In Light of Silicon Valley's Privacy Law Proposal, Democrat Sen. Richard Blumenthal says Big Tech Can't be Trusted
After Congress and Senate committee's grilled Silicon Valley's bad boys Facebook, Twitter and Google, the tech sector knows that privacy laws are going to be put into place to protect consumers from the deceit of tech companies that have sold consumer data to advertisers unbeknownst to the public.
When looking back at Facebook's CEO giving away billions to non-profit organizations to be seen as a good guy, the modern Robin Hood of his time, the company was actually involved in selling their customer's private data. That should have been enough to put the little weasel in jail. Instead, Facebook and its CEO endured a grilling from the government. The average bank robber with a weapon will get 10 years. A Silicon Valley geek gets scolded. What's wrong with that picture?
The Verge reports today that "For the past year, discussions involving data privacy have heated up in Congress, and new federal legislation now seems inevitable. Today, a leading technology policy think tank, supported by Google, Amazon, and Facebook, proposed a "grand bargain" with lawmakers, arguing that any new federal data privacy bill should preempt state privacy laws and repeal the sector-specific federal ones entirely.
The Information Technology and Innovation Foundation’s (ITIF a technology policy think tank) proposal lays out a few basic characteristics for legislation that the industry has frequently discussed in the past, like requiring more transparency, data interoperability, and users to opt into the collection of sensitive personal data.
All 50 states have their own laws when it comes to notifying users after a data breach, and ITIF asks for a single breach standard in order to simplify compliance. It also calls to expand the Federal Trade Commission’s authority to fine companies that violate the data privacy law, something industry leaders have asked for in the past.
But the "bargain" would also preempt state laws like California’s new privacy act, and repeal every other existing piece of federal privacy legislation, including landmark laws like Health Insurance Portability and Accountability Act (HIPAA) and Family Educational Rights and Privacy Act (FERPA). Every sector- or issue-specific privacy law would be removed, and state and local lawmakers would be unable to draft stricter, more specific regulations in the future."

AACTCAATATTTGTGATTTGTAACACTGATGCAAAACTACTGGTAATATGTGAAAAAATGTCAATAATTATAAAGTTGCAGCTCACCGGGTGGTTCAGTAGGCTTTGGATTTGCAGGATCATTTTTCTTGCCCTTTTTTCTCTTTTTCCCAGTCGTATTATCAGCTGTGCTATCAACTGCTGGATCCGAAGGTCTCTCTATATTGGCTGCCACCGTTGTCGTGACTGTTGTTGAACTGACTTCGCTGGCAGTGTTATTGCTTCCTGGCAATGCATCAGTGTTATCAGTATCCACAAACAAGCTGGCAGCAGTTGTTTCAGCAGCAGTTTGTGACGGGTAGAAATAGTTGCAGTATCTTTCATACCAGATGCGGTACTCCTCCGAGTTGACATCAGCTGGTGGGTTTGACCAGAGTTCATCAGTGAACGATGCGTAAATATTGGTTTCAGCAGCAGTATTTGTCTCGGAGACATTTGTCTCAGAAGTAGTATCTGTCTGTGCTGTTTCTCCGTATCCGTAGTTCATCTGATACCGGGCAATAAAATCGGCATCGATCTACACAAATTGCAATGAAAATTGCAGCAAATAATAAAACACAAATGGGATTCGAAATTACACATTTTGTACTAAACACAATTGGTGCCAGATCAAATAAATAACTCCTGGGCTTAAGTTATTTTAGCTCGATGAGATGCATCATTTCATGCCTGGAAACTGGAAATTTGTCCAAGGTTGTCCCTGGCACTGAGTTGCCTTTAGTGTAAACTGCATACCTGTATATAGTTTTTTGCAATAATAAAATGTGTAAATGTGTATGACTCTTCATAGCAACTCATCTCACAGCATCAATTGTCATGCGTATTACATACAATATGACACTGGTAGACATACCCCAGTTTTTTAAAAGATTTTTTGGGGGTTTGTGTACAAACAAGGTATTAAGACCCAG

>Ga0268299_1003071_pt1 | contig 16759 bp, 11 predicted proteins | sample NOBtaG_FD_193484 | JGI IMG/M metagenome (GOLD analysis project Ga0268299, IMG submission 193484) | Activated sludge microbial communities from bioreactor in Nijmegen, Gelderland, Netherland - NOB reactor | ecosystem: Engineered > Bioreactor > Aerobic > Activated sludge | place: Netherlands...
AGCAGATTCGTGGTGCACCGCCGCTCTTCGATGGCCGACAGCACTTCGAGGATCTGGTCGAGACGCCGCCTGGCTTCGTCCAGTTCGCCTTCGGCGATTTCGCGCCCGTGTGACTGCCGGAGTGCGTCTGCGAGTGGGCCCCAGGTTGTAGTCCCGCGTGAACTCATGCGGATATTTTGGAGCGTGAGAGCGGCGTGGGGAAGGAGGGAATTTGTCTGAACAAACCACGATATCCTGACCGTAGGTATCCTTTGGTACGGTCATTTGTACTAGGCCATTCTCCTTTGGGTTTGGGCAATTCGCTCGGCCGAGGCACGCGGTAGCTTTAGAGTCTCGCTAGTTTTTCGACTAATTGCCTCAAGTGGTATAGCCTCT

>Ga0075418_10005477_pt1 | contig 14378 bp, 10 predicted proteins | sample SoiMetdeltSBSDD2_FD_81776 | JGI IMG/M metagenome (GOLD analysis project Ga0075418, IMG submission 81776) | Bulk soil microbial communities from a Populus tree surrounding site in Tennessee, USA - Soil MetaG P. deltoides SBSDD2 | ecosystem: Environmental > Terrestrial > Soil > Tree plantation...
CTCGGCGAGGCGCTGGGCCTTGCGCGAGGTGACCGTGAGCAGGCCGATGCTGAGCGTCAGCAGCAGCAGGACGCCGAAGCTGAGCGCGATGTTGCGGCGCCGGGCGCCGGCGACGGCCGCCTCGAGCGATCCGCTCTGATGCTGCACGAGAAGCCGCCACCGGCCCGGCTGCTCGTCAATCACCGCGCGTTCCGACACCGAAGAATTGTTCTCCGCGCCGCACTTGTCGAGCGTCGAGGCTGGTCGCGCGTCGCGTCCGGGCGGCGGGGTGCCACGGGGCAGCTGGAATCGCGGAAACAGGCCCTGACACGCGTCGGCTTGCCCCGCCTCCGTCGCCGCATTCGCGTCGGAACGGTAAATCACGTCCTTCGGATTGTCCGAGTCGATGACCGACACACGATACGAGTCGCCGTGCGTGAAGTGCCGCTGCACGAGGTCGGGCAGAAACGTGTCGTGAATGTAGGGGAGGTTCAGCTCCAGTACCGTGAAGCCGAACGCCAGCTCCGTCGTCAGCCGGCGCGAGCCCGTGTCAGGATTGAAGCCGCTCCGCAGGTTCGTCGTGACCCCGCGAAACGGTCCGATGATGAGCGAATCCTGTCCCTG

This is pure self serving evil and Apple's CEO blasting social media for this kind of activity was extraordinary. Cook noted in part:
"As far back as 1890, future Supreme Court Justice Louis Brandeis published an article in the Harvard Law Review, making the case for a “Right to Privacy” in the United States.
"He warned: “Gossip is no longer the resource of the idle and of the vicious, but has become a trade.”
"Today that trade has exploded into a data industrial complex. Our own information, from the everyday to the deeply personal, is being weaponized against us with military efficiency.
"Every day, billions of dollars change hands, and countless decisions are made, on the basis of our likes and dislikes, our friends and families, Our relationships and conversations…Our wishes and fears…Our hopes and dreams.
"These scraps of data…each one harmless enough on its own…are carefully assembled, synthesized, traded, and sold."
That's why the new proposal from ITIF represents what Google, Facebook and Twitter want, and not Apple. Apple is not associated with selling user data.
The Verge's report further noted that tech groups like ITIF argue that a 'patchwork' of privacy legislation would stifle innovation and increase service prices for consumers. ITIF senior policy analyst Alan McQuinn, co-author of the report wrote that "Privacy regulations aren’t free—they create costs for consumers and businesses, and if done badly, they could undermine the thriving U.S. digital economy."
Sen. Richard Blumenthal (D-CT) says the think tank’s latest proposal is self-serving. "If Big Tech thinks this is a reasonable framework for privacy legislation, they should be embarrassed. This proposal would protect no one – it is only a grand bargain for the companies who regularly exploit consumer data for private gain and seek to evade transparency and accountability. "
Blumenthal further added that "Big tech cannot be trusted to write its own rules – a reality this proposal only underscores. I look forward to rolling out bipartisan privacy legislation that does in fact ‘maximize consumer privacy,’ and puts consumers first." For more on this, read the full report from The Verge here.
Apple's war on Silicon Valley's Google, Facebook and Twitter continued last week with a gigantic multi-story banner promoting Apple's position on Privacy.